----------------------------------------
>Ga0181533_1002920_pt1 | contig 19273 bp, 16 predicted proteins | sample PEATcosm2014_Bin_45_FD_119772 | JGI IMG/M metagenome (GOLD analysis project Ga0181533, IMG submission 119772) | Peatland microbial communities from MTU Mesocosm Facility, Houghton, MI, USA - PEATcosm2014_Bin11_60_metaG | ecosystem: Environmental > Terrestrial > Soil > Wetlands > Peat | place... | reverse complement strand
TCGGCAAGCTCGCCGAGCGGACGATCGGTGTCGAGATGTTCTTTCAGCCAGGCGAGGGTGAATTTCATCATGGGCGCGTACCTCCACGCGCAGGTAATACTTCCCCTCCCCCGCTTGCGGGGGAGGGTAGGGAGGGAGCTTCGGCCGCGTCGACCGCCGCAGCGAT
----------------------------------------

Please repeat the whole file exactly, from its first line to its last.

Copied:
>Ga0181533_1002920_pt1 | contig 19273 bp, 16 predicted proteins | sample PEATcosm2014_Bin_45_FD_119772 | JGI IMG/M metagenome (GOLD analysis project Ga0181533, IMG submission 119772) | Peatland microbial communities from MTU Mesocosm Facility, Houghton, MI, USA - PEATcosm2014_Bin11_60_metaG | ecosystem: Environmental > Terrestrial > Soil > Wetlands > Peat | place... | reverse complement strand
TCGGCAAGCTCGCCGAGCGGACGATCGGTGTCGAGATGTTCTTTCAGCCAGGCGAGGGTGAATTTCATCATGGGCGCGTACCTCCACGCGCAGGTAATACTTCCCCTCCCCCGCTTGCGGGGGAGGGTAGGGAGGGAGCTTCGGCCGCGTCGACCGCCGCAGCGAT